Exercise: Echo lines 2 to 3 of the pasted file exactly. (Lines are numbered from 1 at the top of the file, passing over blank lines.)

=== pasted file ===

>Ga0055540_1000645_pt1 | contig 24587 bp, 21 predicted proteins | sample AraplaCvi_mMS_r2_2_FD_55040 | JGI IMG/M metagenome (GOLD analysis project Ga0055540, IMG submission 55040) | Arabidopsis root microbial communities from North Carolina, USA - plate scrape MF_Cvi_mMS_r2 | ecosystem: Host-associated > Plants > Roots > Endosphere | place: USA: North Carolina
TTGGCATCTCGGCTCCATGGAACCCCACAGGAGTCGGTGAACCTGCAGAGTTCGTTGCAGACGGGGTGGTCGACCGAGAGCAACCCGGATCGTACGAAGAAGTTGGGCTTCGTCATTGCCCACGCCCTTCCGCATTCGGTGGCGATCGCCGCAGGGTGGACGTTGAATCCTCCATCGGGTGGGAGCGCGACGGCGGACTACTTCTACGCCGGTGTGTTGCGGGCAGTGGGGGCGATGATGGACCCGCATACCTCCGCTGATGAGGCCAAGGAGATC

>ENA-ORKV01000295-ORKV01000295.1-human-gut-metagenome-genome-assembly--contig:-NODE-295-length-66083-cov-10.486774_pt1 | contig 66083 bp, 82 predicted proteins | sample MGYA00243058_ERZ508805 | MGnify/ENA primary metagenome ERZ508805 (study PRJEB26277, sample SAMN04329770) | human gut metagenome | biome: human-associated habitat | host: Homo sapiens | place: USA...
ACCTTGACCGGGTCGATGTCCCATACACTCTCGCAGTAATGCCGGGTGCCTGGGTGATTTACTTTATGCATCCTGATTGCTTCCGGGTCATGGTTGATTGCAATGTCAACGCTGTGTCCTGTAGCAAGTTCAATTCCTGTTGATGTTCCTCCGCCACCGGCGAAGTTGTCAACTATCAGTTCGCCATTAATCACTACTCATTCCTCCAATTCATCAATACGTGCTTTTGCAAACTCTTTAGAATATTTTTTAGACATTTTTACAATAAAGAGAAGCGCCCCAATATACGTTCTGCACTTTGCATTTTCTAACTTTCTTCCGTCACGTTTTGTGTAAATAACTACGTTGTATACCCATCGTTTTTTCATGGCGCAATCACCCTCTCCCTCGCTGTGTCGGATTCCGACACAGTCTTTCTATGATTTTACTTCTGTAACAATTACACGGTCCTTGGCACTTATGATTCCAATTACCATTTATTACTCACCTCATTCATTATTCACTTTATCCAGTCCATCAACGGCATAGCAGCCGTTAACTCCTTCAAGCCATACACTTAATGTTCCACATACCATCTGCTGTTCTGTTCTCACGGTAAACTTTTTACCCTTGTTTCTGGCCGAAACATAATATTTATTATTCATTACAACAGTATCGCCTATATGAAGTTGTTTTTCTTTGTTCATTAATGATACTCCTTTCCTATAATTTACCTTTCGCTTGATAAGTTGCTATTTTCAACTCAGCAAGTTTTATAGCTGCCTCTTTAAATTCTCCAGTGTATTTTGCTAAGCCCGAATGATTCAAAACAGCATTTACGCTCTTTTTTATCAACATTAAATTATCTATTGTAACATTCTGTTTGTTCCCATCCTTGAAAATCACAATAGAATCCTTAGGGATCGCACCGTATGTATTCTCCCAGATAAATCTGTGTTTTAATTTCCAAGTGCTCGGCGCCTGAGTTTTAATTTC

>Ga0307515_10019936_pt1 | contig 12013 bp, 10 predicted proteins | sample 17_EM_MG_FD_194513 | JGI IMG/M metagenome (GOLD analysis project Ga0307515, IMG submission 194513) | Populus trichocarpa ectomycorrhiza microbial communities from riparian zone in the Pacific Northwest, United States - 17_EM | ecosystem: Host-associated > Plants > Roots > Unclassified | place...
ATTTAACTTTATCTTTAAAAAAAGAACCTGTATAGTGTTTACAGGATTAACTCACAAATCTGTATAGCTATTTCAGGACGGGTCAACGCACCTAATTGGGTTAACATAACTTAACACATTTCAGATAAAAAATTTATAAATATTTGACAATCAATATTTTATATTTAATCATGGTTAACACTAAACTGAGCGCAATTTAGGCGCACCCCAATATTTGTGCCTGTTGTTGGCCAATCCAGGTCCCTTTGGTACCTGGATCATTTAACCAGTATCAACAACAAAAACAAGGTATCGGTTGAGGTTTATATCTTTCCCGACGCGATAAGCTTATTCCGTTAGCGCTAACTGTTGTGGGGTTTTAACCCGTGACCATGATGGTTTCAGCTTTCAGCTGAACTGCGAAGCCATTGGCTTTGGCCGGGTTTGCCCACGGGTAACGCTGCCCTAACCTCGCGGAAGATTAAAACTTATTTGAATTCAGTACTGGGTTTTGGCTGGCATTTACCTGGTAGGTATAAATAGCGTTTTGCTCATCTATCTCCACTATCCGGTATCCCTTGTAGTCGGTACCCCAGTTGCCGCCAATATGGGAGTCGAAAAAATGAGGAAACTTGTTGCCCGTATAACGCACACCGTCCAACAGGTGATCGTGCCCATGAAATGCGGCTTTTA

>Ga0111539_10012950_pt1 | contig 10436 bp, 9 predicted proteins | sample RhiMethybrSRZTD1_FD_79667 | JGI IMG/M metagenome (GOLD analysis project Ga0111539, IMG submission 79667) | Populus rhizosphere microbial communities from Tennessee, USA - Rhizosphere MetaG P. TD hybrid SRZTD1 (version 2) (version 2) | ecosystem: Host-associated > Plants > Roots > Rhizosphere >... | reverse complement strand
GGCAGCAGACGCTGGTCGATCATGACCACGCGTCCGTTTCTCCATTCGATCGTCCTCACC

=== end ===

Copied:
TTGGCATCTCGGCTCCATGGAACCCCACAGGAGTCGGTGAACCTGCAGAGTTCGTTGCAGACGGGGTGGTCGACCGAGAGCAACCCGGATCGTACGAAGAAGTTGGGCTTCGTCATTGCCCACGCCCTTCCGCATTCGGTGGCGATCGCCGCAGGGTGGACGTTGAATCCTCCATCGGGTGGGAGCGCGACGGCGGACTACTTCTACGCCGGTGTGTTGCGGGCAGTGGGGGCGATGATGGACCCGCATACCTCCGCTGATGAGGCCAAGGAGATC

>ENA-ORKV01000295-ORKV01000295.1-human-gut-metagenome-genome-assembly--contig:-NODE-295-length-66083-cov-10.486774_pt1 | contig 66083 bp, 82 predicted proteins | sample MGYA00243058_ERZ508805 | MGnify/ENA primary metagenome ERZ508805 (study PRJEB26277, sample SAMN04329770) | human gut metagenome | biome: human-associated habitat | host: Homo sapiens | place: USA...